you ever thought that maybe the reason girls say they’re fine when they’re not, or they’re not mad when they are, is because the second they show any semblance of emotion they’re written off as hysterical bitches that are probably on their period?
once i got very drunk in a bar and my mum had to pick me up so i was trying to act normal by keeping the conversation so i asked her if shes a virgin and she looked at me with pain in her eyes and said “i wish i was”
Apparently it’s not socially acceptable for a man to invite another man out just for coffee or to go out for a meal, in case it’s perceived as a date. Like it’s fine if you wanna go to the pub and drink beer and have a chat but make it non-alcoholic and suddenly you’re not straight anymore? You can go to the cinema together but ONLY if it’s an action movie. You guys can’t even just go shopping with each other. Oh masculinity, so fragile, so strange.
People think feminism means that there’s a group of women somewhere that want to take trousers with pockets away from men and give them to women, and give men trousers with fake pockets, while in reality feminism is the general idea that everyone should have trousers with pockets, because pockets are awesome.
u know what the worst thing about being a girl is… is when another girl asks u for a hair tie, but its ur last one, but u can’t say u don’t have one because she knows its on ur wrist, so u give it to her, and then she says “oh i’ll give it back!” knowing damn well she won’t, and u sit there sad because now you have to go buy another pack of hair ties that u know ur gonna lose by the end of the month
A boy sprawled next to me on the bus, elbows out, knee pointing sharp into my thigh.
He frowned at me when I uncrossed my legs, unfolded my hands
and splayed out like boys are taught to: all big, loose limbs.
I made sure to jab him in the side with my pretty little sharp purse.
At first he opened his mouth like I expected him to, but instead of speaking up he sat there, quiet, and took it for the whole bus ride.
Like a girl.
Once, a boy said my anger was cute, and he laughed,
and I remember thinking that I should sit there and take it,
because it isn’t ladylike to cause a scene and girls aren’t supposed to raise their voices.
But then he laughed again and all I saw
was my pretty little sharp nails digging into his cheek
before drawing back and making a horribly unladylike fist.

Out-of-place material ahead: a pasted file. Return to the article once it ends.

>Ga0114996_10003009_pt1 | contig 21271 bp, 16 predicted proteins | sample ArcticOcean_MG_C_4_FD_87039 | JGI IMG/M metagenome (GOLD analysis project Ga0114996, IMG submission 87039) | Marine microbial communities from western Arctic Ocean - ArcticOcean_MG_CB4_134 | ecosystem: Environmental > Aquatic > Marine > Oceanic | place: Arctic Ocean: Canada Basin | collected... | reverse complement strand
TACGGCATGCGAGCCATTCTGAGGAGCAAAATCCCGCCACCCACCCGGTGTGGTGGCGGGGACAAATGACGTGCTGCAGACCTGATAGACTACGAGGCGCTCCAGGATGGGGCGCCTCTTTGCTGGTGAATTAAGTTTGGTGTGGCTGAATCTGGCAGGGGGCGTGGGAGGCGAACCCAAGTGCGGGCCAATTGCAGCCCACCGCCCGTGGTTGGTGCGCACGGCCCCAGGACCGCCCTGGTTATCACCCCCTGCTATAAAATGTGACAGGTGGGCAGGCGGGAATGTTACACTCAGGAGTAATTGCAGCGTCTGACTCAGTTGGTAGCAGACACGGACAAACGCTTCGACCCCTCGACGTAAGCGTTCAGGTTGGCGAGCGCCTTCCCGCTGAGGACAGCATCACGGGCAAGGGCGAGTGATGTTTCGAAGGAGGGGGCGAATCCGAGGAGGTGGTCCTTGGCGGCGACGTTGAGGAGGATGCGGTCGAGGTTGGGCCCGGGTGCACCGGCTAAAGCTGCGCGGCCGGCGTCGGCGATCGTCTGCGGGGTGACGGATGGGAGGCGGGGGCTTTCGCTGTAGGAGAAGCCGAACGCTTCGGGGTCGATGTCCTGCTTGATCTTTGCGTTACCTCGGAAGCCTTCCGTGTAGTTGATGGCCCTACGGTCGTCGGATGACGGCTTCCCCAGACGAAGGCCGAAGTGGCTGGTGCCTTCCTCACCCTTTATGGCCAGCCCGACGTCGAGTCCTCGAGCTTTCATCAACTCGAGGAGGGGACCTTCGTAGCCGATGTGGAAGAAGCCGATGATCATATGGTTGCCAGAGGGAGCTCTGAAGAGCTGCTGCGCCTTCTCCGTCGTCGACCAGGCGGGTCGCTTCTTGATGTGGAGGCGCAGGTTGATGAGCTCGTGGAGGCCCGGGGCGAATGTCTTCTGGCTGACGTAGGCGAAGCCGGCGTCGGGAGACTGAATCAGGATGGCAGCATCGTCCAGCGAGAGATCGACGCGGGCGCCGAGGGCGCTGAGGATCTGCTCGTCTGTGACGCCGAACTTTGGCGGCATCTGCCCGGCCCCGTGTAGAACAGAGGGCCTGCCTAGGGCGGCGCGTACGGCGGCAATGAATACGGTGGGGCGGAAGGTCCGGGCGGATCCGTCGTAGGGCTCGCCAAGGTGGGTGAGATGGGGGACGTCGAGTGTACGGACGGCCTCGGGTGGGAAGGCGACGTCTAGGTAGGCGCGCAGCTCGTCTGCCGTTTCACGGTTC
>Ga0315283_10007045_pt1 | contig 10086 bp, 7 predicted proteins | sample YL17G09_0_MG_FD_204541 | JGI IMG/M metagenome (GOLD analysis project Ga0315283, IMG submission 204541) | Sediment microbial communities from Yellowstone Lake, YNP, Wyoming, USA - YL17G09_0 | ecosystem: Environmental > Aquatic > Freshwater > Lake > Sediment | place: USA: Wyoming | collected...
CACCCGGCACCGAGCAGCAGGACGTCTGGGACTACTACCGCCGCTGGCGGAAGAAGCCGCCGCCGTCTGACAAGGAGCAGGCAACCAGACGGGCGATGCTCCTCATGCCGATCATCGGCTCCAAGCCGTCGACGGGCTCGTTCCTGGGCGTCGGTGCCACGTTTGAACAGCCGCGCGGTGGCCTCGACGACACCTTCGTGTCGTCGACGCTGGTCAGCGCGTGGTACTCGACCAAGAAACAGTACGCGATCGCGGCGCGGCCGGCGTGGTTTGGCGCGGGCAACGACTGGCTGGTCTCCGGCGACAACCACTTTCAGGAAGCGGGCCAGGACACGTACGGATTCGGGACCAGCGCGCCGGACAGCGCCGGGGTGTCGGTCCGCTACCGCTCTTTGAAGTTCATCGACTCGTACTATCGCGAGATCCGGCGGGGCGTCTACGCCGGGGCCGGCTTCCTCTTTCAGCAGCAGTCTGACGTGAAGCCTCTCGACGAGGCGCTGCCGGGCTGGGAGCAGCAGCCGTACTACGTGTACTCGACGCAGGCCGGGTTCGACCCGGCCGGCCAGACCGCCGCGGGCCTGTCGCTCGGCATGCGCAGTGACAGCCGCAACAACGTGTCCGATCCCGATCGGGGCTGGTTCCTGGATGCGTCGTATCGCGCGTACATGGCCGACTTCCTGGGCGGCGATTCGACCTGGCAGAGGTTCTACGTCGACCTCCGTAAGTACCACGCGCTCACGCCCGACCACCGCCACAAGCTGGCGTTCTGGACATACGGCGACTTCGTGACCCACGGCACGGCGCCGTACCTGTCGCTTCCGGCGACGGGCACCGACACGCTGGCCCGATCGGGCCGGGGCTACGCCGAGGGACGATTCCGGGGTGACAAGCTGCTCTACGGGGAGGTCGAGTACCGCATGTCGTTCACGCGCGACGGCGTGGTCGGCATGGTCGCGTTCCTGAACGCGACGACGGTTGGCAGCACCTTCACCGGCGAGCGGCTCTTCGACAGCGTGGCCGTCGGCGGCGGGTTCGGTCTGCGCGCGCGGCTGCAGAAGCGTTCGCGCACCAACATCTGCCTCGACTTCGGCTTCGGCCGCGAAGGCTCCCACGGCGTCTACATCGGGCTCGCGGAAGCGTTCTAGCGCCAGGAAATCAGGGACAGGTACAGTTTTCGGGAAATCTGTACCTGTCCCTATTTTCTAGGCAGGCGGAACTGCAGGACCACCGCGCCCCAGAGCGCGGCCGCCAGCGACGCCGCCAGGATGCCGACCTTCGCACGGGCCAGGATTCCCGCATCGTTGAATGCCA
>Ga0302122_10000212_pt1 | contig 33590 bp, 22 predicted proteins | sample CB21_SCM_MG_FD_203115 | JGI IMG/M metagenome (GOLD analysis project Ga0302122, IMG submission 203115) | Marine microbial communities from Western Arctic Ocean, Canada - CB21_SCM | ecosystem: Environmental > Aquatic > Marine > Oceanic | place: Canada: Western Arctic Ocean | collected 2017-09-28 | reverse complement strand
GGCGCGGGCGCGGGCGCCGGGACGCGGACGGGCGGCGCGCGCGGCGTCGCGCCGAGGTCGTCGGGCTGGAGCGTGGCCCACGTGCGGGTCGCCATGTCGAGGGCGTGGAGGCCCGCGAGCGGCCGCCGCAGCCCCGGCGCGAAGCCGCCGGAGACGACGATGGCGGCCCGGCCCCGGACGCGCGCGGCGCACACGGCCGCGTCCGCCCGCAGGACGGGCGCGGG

(my teacher informed me later that there is no ladylike way of making a fist.)
When we were both in the principal’s office twenty minutes later
him with a bloody mouth and cheek, me with skinned knuckles,
I tried to explain in words that I didn’t have yet
that I was tired of having my emotions not taken seriously
just because I’m a girl.
Girls are taught: be small, so boys can be big.
Don’t take up any more space than absolutely necessary.
Be small and smooth with soft edges
and hold in the howling when they touch you and it hurts:
the sandpaper scrape of their body hair that we would be shamed for having,
the greedy hands that press too hard and too often take without asking permission.
Girls are taught: be quiet and unimposing and oh so small
when they heckle you with their big voices from the window of a car,
because it’s rude to scream curse words back at them, and they’d just laugh anyway.
We’re taught to pin on smiles for the boys who jeer at us on the street
who see us as convenient bodies instead of people.
Girls are taught: hush, be hairless and small and soft,
so we sit there and take it and hold in the howling,
pretend to be obedient lapdogs instead of the wolves we are.
We pin pretty little sharp smiles on our faces instead of opening our mouths,
because if we do we get accused of silly women emotions
blowing everything out of proportion with our PMS, we get
condescending pet names and not-so-discreet eyerolls.
Once, I got told I punched like a girl.
I told him, Good. I hope my pretty little sharp rings leave scars.
”—'My Perfume Doubles As Mace,' theappleppielifestyle. (via queenofeden)